Cam Newton is the new face of the NFL and he’s learning very quickly how it feels to carry that burdensome honor—just like Tom Brady, the man from whom he has taken the crown of being the league’s top quarterback.
Both are adored and hated equally, but, of course, for very different reasons. Brady is a future first ballot Hall of Famer and lifetime member of the NFL establishment, the New England Patriots. The organization is as known for being one of the best-run businesses in all of sports as much as it is for its “Spygate” and “Deflategate” scandals.
Newton is hated for being great at this position and having fun in ways that run counter to how the NFL establishment feels a player of his stature should behave.
Being great and unforgivingly black attracts a special form of vitriol that only intensifies when one does not perform as expected. On Sunday, Newton felt the unbridled wrath of what he can expect moving forward.
The 26-year-old superstar was minted league MVP and AP Offensive Player of the Year on Saturday, and was sacked seven times in a primetime beatdown some 24 hours later at Super Bowl 50.
Given his dominance during the regular season and the unmatched passion he brings to the game, few should be surprised that Newton took the loss particularly hard. He hugged Peyton Manning on the field before entering the locker room, but the disappointment on his face during the postgame press conference was clearly apparent.
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His responses to questions over the Panthers’ loss were melancholy, at best. Could you blame him, though? A champion at the junior college, and D-1 levels, Newton is hyper-invested in winning. Losing on the biggest sports stage of the year wasn’t going to go over smoothly. And it shouldn’t have.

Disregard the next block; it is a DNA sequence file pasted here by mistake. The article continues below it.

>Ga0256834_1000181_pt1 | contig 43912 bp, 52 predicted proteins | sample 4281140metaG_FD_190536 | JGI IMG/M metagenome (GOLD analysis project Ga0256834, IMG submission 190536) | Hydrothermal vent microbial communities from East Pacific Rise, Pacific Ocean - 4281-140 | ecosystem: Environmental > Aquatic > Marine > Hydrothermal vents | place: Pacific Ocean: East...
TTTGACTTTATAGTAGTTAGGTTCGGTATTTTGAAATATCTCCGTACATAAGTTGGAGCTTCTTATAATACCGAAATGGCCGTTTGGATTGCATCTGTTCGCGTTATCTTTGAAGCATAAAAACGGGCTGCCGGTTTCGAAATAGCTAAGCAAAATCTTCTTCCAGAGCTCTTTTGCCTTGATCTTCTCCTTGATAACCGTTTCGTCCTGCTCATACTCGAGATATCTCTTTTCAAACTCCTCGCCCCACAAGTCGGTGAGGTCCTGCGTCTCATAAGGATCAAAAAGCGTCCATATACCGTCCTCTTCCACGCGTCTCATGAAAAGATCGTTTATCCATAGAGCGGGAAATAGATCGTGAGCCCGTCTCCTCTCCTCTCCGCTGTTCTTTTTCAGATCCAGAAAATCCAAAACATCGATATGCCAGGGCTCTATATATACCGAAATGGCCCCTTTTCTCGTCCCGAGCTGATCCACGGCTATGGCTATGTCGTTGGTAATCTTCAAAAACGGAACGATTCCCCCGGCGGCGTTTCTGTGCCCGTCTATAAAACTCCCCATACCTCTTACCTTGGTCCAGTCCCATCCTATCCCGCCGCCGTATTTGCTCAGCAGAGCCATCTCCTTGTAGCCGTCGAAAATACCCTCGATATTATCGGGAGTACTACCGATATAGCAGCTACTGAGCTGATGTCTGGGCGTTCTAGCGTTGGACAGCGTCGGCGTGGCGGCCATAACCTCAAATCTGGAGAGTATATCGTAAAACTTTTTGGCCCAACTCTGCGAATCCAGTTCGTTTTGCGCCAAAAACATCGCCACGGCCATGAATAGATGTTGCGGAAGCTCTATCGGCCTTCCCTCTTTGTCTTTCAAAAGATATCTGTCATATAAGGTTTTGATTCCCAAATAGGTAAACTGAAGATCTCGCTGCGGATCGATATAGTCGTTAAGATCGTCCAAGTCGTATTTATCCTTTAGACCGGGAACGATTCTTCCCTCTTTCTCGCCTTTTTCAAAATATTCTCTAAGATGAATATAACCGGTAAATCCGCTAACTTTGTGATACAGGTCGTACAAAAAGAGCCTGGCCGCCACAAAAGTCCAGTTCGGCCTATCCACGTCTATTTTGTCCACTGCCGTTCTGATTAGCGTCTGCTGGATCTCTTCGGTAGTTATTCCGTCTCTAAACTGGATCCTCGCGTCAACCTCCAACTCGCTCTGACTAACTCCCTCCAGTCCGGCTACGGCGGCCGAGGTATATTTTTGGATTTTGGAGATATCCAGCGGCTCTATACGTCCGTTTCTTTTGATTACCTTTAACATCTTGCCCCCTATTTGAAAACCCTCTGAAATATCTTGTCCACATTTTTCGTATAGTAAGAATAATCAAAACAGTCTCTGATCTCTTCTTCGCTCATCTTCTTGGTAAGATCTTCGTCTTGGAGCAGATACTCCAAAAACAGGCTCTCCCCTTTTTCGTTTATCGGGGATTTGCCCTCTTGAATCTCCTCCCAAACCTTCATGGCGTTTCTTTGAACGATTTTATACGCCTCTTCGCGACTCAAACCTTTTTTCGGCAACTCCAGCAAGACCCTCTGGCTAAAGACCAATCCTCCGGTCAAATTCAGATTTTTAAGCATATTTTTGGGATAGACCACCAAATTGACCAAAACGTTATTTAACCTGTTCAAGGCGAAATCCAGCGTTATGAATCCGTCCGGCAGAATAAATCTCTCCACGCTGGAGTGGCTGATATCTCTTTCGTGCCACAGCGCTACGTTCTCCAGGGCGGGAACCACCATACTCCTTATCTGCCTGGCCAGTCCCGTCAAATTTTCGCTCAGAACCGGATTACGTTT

Let’s not forget that Brady, too, walked out of a 2013 press conference after the Patriots lost a critical regular season game. He even dropped an expletive.
In 2010, Peyton Manning stormed off the field after his Indianapolis Colts lost Super Bowl XLIV to the New Orlean Saints, failing to shake the hands of players from the winning team. Was he dogged and vilified for his supposed poor sportsmanship and attitude?
Frustration comes with giving something your all, only to fall well short of the expectation of victory. Of course, unlike Brady or Manning, Newton must deal with racist commentary over his character in ways great white QBs never have to fathom. Former Denver Bronco linebacker Bill Romanowski called him a “boy” in a now deleted tweet after Super Bowl 50.
When critics weren’t aiming racism at Newton, shots were taken at his character for not falling on the forced fumble. One writer even wrote that his failure to fall on the fumble defines his first Super Bowl appearance. Mind you, these criticisms are made against a man who, during the regular season, ran, head first, on drives that were third or fourth and a yard or less. The dude risks his life and physical well-being to get the ball in the end zone!
Yet, people are accusing Newton of not having heart?
Please! From my angle, it seemed like Newton wasn’t sure where the fumbled ball was going to bounce, thus him being unsure of where to position himself.
At any rate, all of these criticisms, some based on football, others based on pure racism, is what Newton should expect for the rest of his career. He is wearing the crown now and people will be coming for him, just as they have Brady and, perhaps, to a lesser extent, Manning.
What makes Newton’s case even more challenging than his white QB predecessors is that no one dared to call them “boy” for feeling salty after a devastating loss. Nor did they ever have to face the burden of representing their race on the football field. Though most black people will tell you they like Cam, many of them would be lying if they didn’t admit they wanted to see him win the Super Bowl because of his style of blackness.
Be it Joe Louis, Muhammad Ali, Serena and Venus Williams, Gabby Douglas or any other great black athlete, being black and outstanding comes with a very special burden that white athletes will never have to experience: you are super human in victory and dehumanized in defeat.
For all that Tom Brady experienced when he lost the big game, he never had to deal with that.